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'Crusade of Tears'
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CHURCH HISTORY

A Journey of Souls: Interview with Author C. D. Baker

By Christian History Institute

CBN.com -- Question: What exactly was the "Children's Crusade?"

Answer: In the spring and summer of 1212 two separate, yet related events occurred. In France a twelve-year-old shepherd boy named Stephan claimed he saw a vision of Jesus call him to lead an army of children to Palestine to liberate that Holy Land from Islam. In Germany, near Cologne, a ten-year-old boy named Nicholas claimed a similar vision.

In response to their calls, thousands of children began to gather in both regions to proclaim a crusade in which God would honor the innocence and purity of children. The Mediterranean Sea was expected to be opened like the Red Sea did for the Hebrews. The children of both lands were to win the hearts of their enemy by love and pure faith. The two simultaneous pilgrimages were together called the "Children's Crusade."

Through the summer, children began to migrate toward Marseilles, in France, and toward Genoa or Rome from Germany. Their columns were varied in size and there is much uncertainty as to their various routes. The chroniclers of the age refer to both the German and French contingents as having a main body as well as scattered groups of twenty to one hundred which followed. Estimates vary from 10,000 to 50,000 children in each of the two groups.

Despite their sincerity, both the French and German children suffered unspeakable hardship. Their misguided "faith" cost many French children their lives, and nearly all the Germans. Those who did not perish by the natural forces of starvation, disease or exposure were deceptively loaded into ships and sold in the slave markets of North Africa.

Question: Why did you choose to write about this subject?

Answer: In February of 1994 I found myself in the depth of a personal crisis that had totally undone my world. Largely caused by my own sin, I found myself searching for answers in who I was and more importantly, who God was. I realized that I no longer had all the answers to either question! Instead, I found myself lost.

I began to read a lot of books. Since I have always enjoyed history, I opened S.M. Houghton's book titled, Sketches from Church History. While paging through on a cold winter's night my eyes fell under a reference to the Children's Crusade. The event struck me as the most challenging example of the age-old question of God's place in human suffering. I could not imagine a more striking example. Here were tens of thousands of sincere, "innocent" children spurred on by a high regard for Christ. Yet, in spite of that, they suffered terribly.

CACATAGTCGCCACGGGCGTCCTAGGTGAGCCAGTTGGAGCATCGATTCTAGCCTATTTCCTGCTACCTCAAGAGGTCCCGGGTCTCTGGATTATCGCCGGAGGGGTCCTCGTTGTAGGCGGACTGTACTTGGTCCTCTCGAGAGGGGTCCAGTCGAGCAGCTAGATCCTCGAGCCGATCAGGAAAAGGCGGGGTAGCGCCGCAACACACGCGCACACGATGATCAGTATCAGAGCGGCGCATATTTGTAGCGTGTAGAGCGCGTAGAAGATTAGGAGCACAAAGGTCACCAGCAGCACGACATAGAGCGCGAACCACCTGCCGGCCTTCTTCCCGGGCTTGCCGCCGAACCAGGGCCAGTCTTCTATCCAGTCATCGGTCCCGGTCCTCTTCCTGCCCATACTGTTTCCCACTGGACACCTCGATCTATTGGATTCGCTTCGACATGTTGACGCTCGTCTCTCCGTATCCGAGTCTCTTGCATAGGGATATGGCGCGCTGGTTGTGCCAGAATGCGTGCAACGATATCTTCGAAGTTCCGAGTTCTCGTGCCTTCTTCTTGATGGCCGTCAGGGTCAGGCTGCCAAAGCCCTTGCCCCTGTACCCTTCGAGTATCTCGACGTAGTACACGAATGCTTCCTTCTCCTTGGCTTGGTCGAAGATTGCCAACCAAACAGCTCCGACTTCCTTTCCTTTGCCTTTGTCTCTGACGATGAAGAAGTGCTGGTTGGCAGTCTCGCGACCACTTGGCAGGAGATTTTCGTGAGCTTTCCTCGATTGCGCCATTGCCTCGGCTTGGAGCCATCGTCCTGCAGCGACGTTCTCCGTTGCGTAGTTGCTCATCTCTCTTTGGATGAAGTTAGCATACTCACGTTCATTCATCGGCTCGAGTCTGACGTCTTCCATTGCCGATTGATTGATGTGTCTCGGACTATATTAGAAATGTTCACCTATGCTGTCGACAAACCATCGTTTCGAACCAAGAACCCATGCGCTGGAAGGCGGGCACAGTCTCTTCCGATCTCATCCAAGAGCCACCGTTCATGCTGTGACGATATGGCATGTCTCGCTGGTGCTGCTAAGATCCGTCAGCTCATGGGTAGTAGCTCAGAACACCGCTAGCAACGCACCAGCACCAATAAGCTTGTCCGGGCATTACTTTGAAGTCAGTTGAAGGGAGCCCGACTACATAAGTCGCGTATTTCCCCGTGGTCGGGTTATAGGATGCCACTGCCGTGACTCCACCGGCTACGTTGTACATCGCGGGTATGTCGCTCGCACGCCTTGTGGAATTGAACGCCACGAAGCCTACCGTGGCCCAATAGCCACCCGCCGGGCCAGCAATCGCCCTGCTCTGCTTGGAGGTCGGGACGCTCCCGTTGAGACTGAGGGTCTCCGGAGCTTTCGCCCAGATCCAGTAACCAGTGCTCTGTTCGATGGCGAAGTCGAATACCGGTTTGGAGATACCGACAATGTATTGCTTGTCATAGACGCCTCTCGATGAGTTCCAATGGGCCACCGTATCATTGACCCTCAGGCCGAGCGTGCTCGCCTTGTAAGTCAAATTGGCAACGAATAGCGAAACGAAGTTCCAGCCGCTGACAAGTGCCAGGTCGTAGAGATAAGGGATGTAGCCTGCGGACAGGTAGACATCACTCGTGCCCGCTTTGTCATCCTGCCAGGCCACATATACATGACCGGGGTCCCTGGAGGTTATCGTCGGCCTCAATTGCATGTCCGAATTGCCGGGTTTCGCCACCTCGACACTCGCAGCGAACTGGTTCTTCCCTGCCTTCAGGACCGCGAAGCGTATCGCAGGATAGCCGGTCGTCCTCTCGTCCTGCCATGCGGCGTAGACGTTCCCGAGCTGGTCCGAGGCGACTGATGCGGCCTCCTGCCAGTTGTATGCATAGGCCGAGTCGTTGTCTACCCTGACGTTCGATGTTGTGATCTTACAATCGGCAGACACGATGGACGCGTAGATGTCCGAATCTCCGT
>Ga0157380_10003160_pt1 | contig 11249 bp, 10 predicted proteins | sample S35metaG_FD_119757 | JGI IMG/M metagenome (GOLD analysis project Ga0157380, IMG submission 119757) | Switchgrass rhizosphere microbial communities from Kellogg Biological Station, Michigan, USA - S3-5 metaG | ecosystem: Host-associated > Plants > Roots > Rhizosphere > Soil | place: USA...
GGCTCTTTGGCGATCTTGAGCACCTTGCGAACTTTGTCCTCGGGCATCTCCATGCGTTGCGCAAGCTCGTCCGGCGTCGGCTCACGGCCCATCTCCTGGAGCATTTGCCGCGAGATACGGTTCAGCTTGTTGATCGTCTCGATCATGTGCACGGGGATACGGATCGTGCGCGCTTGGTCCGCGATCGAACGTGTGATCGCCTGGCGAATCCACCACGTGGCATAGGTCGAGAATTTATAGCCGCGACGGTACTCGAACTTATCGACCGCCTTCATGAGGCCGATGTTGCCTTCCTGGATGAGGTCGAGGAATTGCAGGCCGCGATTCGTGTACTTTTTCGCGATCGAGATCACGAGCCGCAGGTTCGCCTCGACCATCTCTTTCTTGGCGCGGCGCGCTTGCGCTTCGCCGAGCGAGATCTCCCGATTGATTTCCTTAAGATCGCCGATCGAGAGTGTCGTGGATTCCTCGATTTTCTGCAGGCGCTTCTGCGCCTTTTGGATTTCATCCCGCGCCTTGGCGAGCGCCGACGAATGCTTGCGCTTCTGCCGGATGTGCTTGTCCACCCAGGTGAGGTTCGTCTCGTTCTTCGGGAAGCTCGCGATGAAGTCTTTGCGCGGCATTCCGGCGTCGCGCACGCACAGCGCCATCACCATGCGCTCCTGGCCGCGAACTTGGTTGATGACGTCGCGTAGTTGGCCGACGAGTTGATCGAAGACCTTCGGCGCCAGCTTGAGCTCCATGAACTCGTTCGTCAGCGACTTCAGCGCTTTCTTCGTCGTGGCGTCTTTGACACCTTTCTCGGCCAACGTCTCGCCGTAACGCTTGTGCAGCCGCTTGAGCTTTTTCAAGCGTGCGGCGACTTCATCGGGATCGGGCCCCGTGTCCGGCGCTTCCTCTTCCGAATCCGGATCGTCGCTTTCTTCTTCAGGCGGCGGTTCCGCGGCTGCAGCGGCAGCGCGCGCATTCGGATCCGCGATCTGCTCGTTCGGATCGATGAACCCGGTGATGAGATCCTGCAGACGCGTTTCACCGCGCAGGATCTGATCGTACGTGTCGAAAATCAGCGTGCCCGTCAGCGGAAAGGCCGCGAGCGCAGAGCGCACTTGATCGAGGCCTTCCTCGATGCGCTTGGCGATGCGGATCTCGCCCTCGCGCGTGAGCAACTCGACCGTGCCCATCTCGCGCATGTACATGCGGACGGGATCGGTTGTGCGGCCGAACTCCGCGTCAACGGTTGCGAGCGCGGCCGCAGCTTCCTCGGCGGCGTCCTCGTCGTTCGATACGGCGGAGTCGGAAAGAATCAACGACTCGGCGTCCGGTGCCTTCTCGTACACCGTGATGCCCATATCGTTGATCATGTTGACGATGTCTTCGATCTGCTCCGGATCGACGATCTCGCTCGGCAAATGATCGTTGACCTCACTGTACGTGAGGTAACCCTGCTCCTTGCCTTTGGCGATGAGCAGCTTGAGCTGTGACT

I supposed I could understand why I was miserable, but where was God while they suffered? I was very interested in learning all I could about the event, and before I knew it I found myself compelled to tell their nearly forgotten story through the lives of characters I imagined.

Question: Besides the nature of the historical phenomenon, what else were you exploring?

Answer: It did not take long to recognize that my paradigm of life was badly skewed. I was quickly seeing that a deeper understanding of my own response to "suffering" was revealing false perspectives on God and the very nature of His Providential care. Questions began to rattle around my head like: what should we expect from God, and what do our responses to suffering tell us about ourselves?

A Journey of Souls is intended to raise more questions than answers. I hope it challenges the reader to examine his own heart. Its primary theme is the exploration of the redemptive power of suffering. My experience has taught me that most Christians respond to suffering in one of three ways: First, many of us rebel and fly to self-reliance believing we have the resources to overcome our struggles. This takes many forms, some of which seem rather spiritual. Second, many of us lean on a presumptive faith, that is, an expectation that blessing (as is normally understood) must follow obedience. Lastly, many of us attempt to control our suffering by boxing God and our selves into tidy intellectual explanations. These three primary responses are explored in some depth through the lives of three of my characters. Each of the characters is challenged to recognize the pride supporting each response.